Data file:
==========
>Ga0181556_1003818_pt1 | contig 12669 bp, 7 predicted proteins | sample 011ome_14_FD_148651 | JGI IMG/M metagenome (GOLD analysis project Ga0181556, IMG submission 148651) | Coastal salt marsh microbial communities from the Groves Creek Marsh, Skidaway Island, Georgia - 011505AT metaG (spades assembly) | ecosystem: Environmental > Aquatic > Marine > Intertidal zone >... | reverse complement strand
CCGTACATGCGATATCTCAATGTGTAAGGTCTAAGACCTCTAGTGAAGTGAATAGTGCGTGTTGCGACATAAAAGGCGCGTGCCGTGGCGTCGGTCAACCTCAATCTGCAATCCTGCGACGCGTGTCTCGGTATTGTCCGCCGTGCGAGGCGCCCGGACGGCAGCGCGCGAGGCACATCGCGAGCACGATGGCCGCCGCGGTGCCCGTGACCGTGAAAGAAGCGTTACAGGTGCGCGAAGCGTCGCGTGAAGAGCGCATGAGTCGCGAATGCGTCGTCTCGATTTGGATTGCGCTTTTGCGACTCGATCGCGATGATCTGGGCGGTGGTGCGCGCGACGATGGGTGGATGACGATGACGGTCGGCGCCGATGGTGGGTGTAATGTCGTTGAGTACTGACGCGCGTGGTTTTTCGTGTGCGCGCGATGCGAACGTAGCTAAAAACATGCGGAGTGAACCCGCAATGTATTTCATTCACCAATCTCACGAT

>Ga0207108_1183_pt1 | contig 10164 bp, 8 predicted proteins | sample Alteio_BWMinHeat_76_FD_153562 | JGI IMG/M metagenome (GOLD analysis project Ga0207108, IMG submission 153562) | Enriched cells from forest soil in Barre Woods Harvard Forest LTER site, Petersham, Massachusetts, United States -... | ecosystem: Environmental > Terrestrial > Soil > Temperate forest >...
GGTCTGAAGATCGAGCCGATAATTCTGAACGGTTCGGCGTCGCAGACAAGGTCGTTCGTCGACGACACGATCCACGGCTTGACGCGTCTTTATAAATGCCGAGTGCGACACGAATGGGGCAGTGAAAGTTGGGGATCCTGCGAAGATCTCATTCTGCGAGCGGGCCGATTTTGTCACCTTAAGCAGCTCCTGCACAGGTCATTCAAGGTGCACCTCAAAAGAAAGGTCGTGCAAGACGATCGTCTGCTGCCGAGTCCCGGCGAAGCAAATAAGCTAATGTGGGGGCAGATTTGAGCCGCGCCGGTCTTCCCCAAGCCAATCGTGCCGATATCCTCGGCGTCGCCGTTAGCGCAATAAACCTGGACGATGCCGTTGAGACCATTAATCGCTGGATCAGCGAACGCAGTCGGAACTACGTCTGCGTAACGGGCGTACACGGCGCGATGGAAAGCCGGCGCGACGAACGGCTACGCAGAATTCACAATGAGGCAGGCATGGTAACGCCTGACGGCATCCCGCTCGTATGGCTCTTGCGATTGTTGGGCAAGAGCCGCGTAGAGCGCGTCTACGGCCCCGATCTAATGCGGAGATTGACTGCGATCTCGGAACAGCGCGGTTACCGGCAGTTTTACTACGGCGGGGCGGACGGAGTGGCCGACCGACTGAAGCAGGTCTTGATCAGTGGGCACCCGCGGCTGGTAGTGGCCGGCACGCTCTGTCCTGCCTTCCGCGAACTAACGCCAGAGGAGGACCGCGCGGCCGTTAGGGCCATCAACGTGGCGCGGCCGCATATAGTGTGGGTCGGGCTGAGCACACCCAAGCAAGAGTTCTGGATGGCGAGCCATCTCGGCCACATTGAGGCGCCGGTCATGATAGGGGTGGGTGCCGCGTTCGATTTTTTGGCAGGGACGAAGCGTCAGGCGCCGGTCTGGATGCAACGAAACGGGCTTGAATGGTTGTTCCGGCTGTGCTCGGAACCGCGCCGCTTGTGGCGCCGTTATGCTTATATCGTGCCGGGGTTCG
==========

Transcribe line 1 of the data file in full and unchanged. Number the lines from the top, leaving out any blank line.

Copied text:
>Ga0181556_1003818_pt1 | contig 12669 bp, 7 predicted proteins | sample 011ome_14_FD_148651 | JGI IMG/M metagenome (GOLD analysis project Ga0181556, IMG submission 148651) | Coastal salt marsh microbial communities from the Groves Creek Marsh, Skidaway Island, Georgia - 011505AT metaG (spades assembly) | ecosystem: Environmental > Aquatic > Marine > Intertidal zone >... | reverse complement strand